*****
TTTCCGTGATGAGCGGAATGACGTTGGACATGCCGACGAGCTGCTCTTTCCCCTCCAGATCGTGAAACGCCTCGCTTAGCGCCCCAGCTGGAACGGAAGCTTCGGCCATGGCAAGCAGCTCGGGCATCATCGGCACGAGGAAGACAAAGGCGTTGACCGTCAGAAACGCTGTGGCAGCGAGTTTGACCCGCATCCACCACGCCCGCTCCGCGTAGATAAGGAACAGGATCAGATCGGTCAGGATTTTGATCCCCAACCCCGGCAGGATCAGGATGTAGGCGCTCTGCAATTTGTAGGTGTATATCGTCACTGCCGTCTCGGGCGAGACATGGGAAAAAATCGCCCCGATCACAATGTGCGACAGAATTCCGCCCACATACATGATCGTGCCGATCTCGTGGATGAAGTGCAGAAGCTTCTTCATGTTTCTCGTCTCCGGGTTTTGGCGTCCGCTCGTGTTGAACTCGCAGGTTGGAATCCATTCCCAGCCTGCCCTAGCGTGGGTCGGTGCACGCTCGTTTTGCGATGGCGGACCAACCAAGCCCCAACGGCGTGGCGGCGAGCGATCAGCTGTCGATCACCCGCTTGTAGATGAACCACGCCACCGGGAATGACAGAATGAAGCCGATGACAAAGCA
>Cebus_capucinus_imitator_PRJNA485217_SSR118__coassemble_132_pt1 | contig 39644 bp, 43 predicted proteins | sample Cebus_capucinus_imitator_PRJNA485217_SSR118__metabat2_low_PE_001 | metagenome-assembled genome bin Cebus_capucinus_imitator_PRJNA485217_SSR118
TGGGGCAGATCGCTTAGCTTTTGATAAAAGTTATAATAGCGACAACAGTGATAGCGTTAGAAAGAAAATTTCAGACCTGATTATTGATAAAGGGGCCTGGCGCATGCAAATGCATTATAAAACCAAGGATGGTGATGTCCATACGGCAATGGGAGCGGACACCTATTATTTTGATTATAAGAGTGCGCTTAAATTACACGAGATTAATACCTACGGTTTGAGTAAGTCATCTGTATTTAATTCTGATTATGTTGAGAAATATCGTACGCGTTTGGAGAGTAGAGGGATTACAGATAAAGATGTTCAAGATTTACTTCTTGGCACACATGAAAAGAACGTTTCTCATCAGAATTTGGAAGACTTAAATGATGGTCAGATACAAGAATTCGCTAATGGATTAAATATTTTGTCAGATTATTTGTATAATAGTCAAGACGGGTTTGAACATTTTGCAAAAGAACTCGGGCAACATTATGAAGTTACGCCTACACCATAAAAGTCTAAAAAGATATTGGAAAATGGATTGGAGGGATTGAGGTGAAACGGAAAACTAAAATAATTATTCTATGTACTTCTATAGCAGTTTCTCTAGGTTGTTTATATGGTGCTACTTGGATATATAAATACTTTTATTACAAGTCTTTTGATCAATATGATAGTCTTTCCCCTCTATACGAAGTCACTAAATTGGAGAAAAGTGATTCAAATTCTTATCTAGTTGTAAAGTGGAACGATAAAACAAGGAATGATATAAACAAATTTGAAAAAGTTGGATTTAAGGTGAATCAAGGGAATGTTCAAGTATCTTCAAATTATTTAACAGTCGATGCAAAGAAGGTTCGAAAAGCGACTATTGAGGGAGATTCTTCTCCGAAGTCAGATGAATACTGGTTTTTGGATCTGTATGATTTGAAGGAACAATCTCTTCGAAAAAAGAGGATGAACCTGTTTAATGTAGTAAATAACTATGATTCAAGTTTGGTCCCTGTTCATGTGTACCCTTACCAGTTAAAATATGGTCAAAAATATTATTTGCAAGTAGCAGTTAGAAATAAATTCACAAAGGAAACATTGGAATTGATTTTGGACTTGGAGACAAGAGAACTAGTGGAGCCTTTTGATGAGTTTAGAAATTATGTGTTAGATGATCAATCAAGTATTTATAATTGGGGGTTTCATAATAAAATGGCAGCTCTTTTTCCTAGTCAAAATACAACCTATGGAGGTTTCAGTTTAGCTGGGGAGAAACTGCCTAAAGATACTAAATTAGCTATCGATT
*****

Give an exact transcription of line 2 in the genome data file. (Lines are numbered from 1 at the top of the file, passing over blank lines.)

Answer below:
>Cebus_capucinus_imitator_PRJNA485217_SSR118__coassemble_132_pt1 | contig 39644 bp, 43 predicted proteins | sample Cebus_capucinus_imitator_PRJNA485217_SSR118__metabat2_low_PE_001 | metagenome-assembled genome bin Cebus_capucinus_imitator_PRJNA485217_SSR118